Bill M. Halkias, PE, F. ASCE, F.ITE, has one of the most impressive CVs in the business.
President since 2019 of the International Road Federation, he has 40 years’ experience in the transportation industry and has also been president of European toll motorways association ASECAP, HELLASTRON (Hellenic Association of Toll Road Network and H.ITE (Hellenic Institute of Transportation Engineers).
Since 1999 he’s been MD and CEO of Attiki Odos (Attica Tollway) Operation and Maintenance Company in Athens, Greece. He holds degrees in rural and surveying engineering (from the National Technical University of Athens) and an M.Sc. in civil engineering (New Jersey Institute of Technology), as well as being a licensed Professional Engineer in Greece and in eight US states.
He has, in short, seen and done a lot over the last few decades – and is therefore a very good sounding board when it comes to the profound challenges faced by the tolling industry.
Perhaps the most pressing of these are the post-Covid recovery and the massive threats posed by climate change.
The effect of the pandemic has been considerable. During the spring 2020 lockdown, some European toll roads lost up to 90% in traffic and up to 80% in revenue.
“On average, European toll roads lost about 50% of the traffic,” Halkias says. “It wasn’t equal across the board but it was a substantial decrease. This obviously had an enormous impact in newly-developed projects, some of which may not be able to make up the payments to the banks, or to even maintain the proper operation including maintenance and all the expenditures that come with that.”
In tolling concessions, government support or contract provisions meant that losses were often covered by the general budget – but that was not the case for construction projects, Halkias says, which have relied on flexibility in payments and in taxation obligations to stay on track.
And even though vaccination programmes are being rolled out in Europe, restrictions on movement and activity are slow to ease in many areas.
“I don't think we will go back into the 2019 traffic volumes soon - it will take some time before we do that,” Halkias says. “Until we see the lifting of the various restrictions, we don't know exactly what is going to happen. But as we know, at least at the European level, there is a big discussion about the so-called recovery plan - and roads are there to play a vital role in the recovery.”
The collective task ahead, he believes, is to create a truly safe, sustainable and efficient multimodal transportation system, of which roads will be a fundamental part. But to achieve this, the tolling sector will need to look at things a little differently going forward.
“We need to think about pricing and see what kind of incentives we can give in order to get in more traffic - obviously without reducing revenue - so that we go back into the same levels,” Halkias says.
Hybrid multi-lane tolls
On urban toll roads there may be an uptick in traffic as people need to return to a physical workspace but continue to avoid public transit or ride-share for fear of infection. However, increasingly flexible work practices may mean that traffic flow eases and congestion decreases, thus impacting people’s willingness to pay tolls.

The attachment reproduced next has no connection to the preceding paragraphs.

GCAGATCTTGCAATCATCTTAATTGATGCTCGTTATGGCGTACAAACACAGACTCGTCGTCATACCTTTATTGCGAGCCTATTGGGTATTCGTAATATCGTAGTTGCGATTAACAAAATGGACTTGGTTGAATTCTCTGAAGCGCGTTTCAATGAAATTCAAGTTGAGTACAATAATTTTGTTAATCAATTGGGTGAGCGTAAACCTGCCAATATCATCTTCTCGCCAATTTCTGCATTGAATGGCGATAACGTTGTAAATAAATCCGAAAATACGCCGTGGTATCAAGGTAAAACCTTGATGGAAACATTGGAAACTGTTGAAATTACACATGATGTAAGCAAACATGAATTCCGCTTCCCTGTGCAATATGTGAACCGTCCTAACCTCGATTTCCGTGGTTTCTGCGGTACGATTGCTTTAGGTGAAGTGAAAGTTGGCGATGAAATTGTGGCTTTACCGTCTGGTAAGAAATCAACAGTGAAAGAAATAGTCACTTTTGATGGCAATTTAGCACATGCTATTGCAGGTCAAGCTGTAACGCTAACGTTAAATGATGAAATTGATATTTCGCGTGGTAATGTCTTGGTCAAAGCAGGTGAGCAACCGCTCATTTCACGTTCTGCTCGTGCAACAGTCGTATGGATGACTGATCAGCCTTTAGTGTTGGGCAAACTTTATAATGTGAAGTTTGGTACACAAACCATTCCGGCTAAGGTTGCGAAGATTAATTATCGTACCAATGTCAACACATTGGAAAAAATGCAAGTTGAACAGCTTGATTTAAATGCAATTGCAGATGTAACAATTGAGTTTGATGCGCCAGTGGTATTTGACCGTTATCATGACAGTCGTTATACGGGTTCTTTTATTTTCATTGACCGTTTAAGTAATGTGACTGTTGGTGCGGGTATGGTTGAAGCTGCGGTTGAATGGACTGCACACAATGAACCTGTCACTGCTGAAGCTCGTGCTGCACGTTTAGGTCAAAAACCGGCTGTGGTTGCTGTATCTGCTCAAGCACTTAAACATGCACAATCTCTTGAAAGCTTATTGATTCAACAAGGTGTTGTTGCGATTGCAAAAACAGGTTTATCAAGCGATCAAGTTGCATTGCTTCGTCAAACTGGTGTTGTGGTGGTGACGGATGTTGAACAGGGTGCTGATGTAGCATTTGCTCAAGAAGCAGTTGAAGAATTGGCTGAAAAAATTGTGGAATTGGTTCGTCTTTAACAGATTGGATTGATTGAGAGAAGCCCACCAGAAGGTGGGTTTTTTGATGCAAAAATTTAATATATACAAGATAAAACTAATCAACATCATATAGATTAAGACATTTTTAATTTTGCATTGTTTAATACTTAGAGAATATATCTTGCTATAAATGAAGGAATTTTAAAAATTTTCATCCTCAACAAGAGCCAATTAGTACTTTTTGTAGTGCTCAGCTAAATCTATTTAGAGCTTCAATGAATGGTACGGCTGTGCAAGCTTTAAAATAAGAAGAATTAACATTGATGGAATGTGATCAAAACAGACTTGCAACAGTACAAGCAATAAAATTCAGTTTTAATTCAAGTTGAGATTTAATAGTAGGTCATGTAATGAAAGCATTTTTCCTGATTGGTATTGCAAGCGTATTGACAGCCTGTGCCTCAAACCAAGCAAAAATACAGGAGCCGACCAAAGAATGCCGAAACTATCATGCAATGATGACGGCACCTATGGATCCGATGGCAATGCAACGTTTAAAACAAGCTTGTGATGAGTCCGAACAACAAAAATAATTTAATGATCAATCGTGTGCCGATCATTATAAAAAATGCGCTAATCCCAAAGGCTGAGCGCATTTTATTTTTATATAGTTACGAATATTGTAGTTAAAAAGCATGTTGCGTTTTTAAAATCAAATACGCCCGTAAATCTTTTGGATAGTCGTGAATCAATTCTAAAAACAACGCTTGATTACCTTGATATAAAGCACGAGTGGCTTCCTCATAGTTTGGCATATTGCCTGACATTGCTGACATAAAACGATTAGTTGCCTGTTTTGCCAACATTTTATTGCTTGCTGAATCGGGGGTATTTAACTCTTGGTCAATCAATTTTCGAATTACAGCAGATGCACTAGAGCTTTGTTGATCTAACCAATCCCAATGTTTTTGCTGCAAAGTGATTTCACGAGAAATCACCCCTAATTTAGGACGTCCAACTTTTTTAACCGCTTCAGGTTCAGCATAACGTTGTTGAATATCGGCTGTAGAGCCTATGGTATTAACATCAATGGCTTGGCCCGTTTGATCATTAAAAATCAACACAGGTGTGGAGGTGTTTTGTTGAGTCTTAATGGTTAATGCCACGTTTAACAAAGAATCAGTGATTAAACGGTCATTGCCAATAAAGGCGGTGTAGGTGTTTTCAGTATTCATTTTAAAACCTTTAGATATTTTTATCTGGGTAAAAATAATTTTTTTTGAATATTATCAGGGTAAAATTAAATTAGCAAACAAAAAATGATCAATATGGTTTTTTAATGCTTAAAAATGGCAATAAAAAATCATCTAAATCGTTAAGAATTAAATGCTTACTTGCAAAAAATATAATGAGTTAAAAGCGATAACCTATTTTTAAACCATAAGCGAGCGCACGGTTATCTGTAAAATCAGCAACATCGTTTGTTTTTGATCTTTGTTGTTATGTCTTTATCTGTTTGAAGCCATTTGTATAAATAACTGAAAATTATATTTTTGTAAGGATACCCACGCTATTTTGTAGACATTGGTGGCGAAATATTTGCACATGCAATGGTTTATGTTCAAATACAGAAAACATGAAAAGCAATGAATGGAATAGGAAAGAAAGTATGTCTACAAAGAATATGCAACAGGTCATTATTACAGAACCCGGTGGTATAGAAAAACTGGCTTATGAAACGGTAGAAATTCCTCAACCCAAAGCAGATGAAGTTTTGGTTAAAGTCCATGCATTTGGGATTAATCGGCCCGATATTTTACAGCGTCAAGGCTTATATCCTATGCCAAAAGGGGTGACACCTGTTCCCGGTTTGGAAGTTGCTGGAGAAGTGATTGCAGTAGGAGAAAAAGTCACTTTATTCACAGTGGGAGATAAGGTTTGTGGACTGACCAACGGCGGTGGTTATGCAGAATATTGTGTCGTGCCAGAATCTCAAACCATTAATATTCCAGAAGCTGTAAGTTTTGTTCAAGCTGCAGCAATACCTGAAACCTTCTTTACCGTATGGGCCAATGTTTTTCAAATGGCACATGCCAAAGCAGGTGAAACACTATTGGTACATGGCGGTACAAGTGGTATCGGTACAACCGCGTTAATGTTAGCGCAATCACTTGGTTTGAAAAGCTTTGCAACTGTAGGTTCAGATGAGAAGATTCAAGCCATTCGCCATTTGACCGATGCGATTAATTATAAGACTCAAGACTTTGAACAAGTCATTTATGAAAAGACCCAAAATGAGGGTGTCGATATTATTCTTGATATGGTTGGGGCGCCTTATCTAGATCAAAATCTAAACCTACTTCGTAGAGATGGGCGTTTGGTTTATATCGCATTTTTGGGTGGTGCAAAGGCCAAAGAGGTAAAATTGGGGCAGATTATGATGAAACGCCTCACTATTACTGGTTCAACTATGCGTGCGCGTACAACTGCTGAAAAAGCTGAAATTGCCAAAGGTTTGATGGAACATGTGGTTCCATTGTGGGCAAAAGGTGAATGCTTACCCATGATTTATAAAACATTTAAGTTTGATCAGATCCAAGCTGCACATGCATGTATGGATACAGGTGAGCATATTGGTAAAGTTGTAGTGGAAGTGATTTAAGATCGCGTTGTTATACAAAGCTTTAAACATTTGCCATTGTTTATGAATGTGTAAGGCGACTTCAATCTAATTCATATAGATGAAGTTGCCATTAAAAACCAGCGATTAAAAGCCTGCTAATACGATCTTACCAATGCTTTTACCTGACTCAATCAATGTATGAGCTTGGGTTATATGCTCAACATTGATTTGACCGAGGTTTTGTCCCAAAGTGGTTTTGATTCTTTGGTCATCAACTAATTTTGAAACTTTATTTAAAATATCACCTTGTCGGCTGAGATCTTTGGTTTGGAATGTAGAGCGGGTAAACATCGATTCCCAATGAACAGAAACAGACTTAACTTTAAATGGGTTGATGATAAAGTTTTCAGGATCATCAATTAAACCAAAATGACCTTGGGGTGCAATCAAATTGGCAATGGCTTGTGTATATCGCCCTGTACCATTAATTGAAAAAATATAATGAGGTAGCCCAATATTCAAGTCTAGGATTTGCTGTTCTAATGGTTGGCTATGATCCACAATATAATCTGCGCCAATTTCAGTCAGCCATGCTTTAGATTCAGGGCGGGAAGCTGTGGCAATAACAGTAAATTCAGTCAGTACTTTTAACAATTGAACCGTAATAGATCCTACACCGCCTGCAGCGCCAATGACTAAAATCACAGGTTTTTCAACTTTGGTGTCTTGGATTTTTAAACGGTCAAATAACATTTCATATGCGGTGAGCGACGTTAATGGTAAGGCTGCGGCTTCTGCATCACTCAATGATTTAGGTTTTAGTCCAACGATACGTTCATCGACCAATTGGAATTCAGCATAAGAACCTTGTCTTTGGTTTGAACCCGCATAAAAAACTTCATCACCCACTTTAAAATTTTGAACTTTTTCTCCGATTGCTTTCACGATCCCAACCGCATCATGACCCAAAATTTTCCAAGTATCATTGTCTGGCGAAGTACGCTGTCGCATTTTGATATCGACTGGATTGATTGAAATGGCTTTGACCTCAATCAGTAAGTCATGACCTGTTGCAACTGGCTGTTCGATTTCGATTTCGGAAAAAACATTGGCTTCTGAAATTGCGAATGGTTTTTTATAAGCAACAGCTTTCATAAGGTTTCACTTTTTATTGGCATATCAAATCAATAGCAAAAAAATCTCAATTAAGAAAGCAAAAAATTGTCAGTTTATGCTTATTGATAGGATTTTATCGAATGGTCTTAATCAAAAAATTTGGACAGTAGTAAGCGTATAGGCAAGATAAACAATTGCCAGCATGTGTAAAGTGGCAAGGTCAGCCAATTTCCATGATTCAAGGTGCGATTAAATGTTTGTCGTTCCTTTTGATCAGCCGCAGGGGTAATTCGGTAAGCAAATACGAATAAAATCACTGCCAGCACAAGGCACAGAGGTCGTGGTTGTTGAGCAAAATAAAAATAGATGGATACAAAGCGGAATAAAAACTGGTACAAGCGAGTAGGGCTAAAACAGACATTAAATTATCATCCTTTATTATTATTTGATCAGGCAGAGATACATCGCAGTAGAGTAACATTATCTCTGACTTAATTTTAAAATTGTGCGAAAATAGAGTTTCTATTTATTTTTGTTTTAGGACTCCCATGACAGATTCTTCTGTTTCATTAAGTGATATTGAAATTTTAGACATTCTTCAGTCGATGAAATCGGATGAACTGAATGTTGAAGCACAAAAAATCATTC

Kapsch TrafficCom’s recently-announced Hybrid Multi-Lane Toll System on the A8 Athens-Patras motorway could point the way forward here.
It charges drivers for kilometres travelled – rather than, as before, charging them for using an entire section of the road, even if they entered or exited immediately before or after the mainline toll barrier.
Cars are equipped with on-board units attached to the interior windshield and, on entering a toll checkpoint, toll costs will automatically be debited from the owner's customer account. As the vehicle exits the route, any overpaid costs for the entire section will be credited back to the driver's account in a mileage-based billing transaction.
“It makes more sense,” says Halkias. “We know the distance that has not been travelled - and that is being given as a rebate in that particular trip. Because you did not travel the full distance of 50km - you travel only 40km - for this 10km that you did not travel, you will be given a discount.”
This means that the road will now attract shorter-distance trips which previously avoided it, and the move also reflects the penetration of electronic tolling in Greece.
“You can travel throughout Greece with the same transponder with the same account, so you don't need to get invoices from everybody, or to be registered everywhere,” he says.
“So forms of pricing or forms of tolling regimes such as the hybrid will be more and more into our back of our mind to see how we're going to drive more traffic and create better conditions for revenue.”
This discussion feeds into an even bigger subject, the one that overshadows all else: climate change.
'Polluter pays' principle